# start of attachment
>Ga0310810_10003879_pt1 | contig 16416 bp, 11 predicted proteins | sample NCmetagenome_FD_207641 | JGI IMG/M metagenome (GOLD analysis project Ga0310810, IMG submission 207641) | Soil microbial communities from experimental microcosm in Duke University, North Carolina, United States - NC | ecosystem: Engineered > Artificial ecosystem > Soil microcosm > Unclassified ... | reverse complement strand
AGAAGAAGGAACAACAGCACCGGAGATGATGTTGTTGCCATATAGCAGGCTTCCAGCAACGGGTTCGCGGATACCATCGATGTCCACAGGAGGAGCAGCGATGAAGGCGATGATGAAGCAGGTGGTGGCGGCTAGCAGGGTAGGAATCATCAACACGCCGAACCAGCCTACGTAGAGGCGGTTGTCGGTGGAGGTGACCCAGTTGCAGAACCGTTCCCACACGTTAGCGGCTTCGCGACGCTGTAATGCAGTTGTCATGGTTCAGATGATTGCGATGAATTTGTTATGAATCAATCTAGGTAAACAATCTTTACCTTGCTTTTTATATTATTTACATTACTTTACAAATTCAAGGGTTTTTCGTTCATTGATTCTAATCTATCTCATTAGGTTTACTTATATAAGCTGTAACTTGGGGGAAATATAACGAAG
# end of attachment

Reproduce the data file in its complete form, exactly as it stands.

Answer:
>Ga0310810_10003879_pt1 | contig 16416 bp, 11 predicted proteins | sample NCmetagenome_FD_207641 | JGI IMG/M metagenome (GOLD analysis project Ga0310810, IMG submission 207641) | Soil microbial communities from experimental microcosm in Duke University, North Carolina, United States - NC | ecosystem: Engineered > Artificial ecosystem > Soil microcosm > Unclassified ... | reverse complement strand
AGAAGAAGGAACAACAGCACCGGAGATGATGTTGTTGCCATATAGCAGGCTTCCAGCAACGGGTTCGCGGATACCATCGATGTCCACAGGAGGAGCAGCGATGAAGGCGATGATGAAGCAGGTGGTGGCGGCTAGCAGGGTAGGAATCATCAACACGCCGAACCAGCCTACGTAGAGGCGGTTGTCGGTGGAGGTGACCCAGTTGCAGAACCGTTCCCACACGTTAGCGGCTTCGCGACGCTGTAATGCAGTTGTCATGGTTCAGATGATTGCGATGAATTTGTTATGAATCAATCTAGGTAAACAATCTTTACCTTGCTTTTTATATTATTTACATTACTTTACAAATTCAAGGGTTTTTCGTTCATTGATTCTAATCTATCTCATTAGGTTTACTTATATAAGCTGTAACTTGGGGGAAATATAACGAAG